Additive Manufacturing Gives Supply Chains a Boost

Micro factories are cropping up as companies aim to strengthen their supply chains. Shipping containers that house 3D printers have become mobile mini-factories that can produce food, construction parts, and even military-grade products.


Article Key

During the past couple of years, we have witnessed impressive growth of specific technology segments—cloud computing, we’re looking at you—as well as stymied manufacturing due to the pandemic-induced supply chain disruption. A 2020 McKinsey survey of supply chain executives found 73 percent faced issues with supplier footprint, and 93 percent planned to make their supply chains more resilient, agile, and flexible. To prevent similar disruption in the future, these supply chain execs planned to increase inventory and to establish regional and local supply networks.

One year later, McKinsey repeated the survey and found 92 percent had changed their supply chains. Nearly two-thirds increased their inventory, as a fast way to protect against shortages is to have more inventory on hand. However, only a quarter of respondents had regionalized their supply chains, though it’s still high on the list.

According to McKinsey, “Almost 90 percent of respondents told us that they expect to pursue some degree of regionalization during the next three years, and 100 percent of respondents from both the healthcare and the engineering, construction, and infrastructure sectors said the approach was relevant to their sector.”


Thinking Inside the Box

Finding new suppliers can be challenging, particularly in niche industries, and building new structures takes time. New micro factories are emerging, and it could change how supply chains operate.

These mini factories, typically housed in shipping containers, use additive manufacturing and artificial intelligence to manufacture items with minimal waste and on-demand production capabilities. The proliferation of 5G is likely to propel the use of micro factories, as wired connections will no longer be needed. Micro factories can manufacture food, hardware components, and other items.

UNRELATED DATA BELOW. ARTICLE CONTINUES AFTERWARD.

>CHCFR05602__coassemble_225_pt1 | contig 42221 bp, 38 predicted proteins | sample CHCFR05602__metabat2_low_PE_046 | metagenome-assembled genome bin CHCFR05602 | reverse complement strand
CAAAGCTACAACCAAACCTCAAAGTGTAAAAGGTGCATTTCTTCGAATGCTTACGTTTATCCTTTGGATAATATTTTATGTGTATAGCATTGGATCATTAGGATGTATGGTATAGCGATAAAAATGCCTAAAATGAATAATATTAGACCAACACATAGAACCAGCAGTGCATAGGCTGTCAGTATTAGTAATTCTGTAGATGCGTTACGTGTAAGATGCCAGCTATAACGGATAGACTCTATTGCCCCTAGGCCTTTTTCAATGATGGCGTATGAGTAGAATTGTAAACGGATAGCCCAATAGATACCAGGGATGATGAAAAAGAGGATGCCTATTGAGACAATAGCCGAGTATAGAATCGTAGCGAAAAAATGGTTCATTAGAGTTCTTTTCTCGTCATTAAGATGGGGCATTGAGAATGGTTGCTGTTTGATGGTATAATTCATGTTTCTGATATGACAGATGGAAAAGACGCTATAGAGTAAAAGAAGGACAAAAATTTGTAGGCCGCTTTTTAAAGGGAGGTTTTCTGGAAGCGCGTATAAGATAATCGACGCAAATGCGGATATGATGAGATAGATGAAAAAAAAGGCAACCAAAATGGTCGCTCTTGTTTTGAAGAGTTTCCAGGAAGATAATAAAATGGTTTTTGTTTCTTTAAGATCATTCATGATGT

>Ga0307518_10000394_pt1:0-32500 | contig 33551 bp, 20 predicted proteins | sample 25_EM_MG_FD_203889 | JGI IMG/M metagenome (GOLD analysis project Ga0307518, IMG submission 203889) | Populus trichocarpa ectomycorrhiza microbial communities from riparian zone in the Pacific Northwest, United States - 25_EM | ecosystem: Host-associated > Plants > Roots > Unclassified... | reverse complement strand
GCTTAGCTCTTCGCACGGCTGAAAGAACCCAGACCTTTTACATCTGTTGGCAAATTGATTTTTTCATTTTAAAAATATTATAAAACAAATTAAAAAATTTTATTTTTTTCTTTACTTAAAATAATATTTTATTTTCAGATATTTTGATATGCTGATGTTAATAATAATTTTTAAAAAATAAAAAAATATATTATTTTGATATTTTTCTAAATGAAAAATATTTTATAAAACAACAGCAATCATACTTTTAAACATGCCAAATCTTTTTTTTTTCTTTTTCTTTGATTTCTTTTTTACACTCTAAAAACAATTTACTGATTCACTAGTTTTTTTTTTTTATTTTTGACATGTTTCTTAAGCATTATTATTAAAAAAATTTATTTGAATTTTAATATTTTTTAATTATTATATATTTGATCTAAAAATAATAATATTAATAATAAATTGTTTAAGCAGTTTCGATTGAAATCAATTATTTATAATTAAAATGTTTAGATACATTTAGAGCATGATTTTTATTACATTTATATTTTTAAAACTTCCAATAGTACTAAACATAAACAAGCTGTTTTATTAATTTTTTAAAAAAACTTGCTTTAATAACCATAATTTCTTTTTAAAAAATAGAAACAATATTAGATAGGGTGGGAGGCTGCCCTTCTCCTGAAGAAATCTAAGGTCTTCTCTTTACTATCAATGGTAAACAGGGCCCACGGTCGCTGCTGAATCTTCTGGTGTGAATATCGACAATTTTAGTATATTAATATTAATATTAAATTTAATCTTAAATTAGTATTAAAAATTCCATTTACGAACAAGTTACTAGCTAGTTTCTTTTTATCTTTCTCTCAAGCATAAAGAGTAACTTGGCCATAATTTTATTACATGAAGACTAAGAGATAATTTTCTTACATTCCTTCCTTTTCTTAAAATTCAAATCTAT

Pennsylvania-based ExOne, recently inked a 1.6 million contract with the U.S. Department of Defense to develop a portable additive manufacturing factory in a 40-foot shipping container. The micro factory can be deployed in the field to manufacture parts for defense, disaster relief, or other needs. Products can be produced on ExOne’s jet binder 3D printers in 48 hours, far faster than traditional procurement methods, which can take up to six weeks.

Mobile Smart Factory, based in Lueneburg, Germany, has created a two-unit micro factory that manufactures metal and plastic components. The control unit contains a PC workstation, industrial polymer printer, scanning system, and storage area, which contains the materials needed to print the items. Using CAD software and a database of products, an operator can select the items to manufacture on the 3D printer. A second unit houses the customizable 3D printer. For metals, it uses a multi-optional, six-axis additive manufacturing center from Metrom.

Food for Thought

Micro factories aren’t limited to hardware components, however. Unilever is piloting a mobile factory in The Netherlands that produces liquid bullion, used for cooking. Housed inside a 40-foot shipping container, the mini factory operates using IoT sensors that connect to a remote computing platform. The system is fully automated and remotely controlled, so it requires minimal on-site staff. With one electrical cable and one water hose, the shipping container factory turns raw ingredients into packaged bullion at a rate of 300 tons every eight hours.

Unilever is considering deploying these micro factories across the globe and might expand to other food items, such as ketchup, mayonnaise, and ice cream. The smaller scale provides agility, allowing the company to run small test batches or produce seasonal items more easily. The setup would also work for some of Unilever’s beauty and home care products.

The mobile footprint allows production to happen near the raw materials, which can improve product freshness. Because they operate from a centralized system, the units offer flexibility; they can be relocated if needed. Down the line, these micro factories could be leased, rented, or sold to other companies or local businesses.

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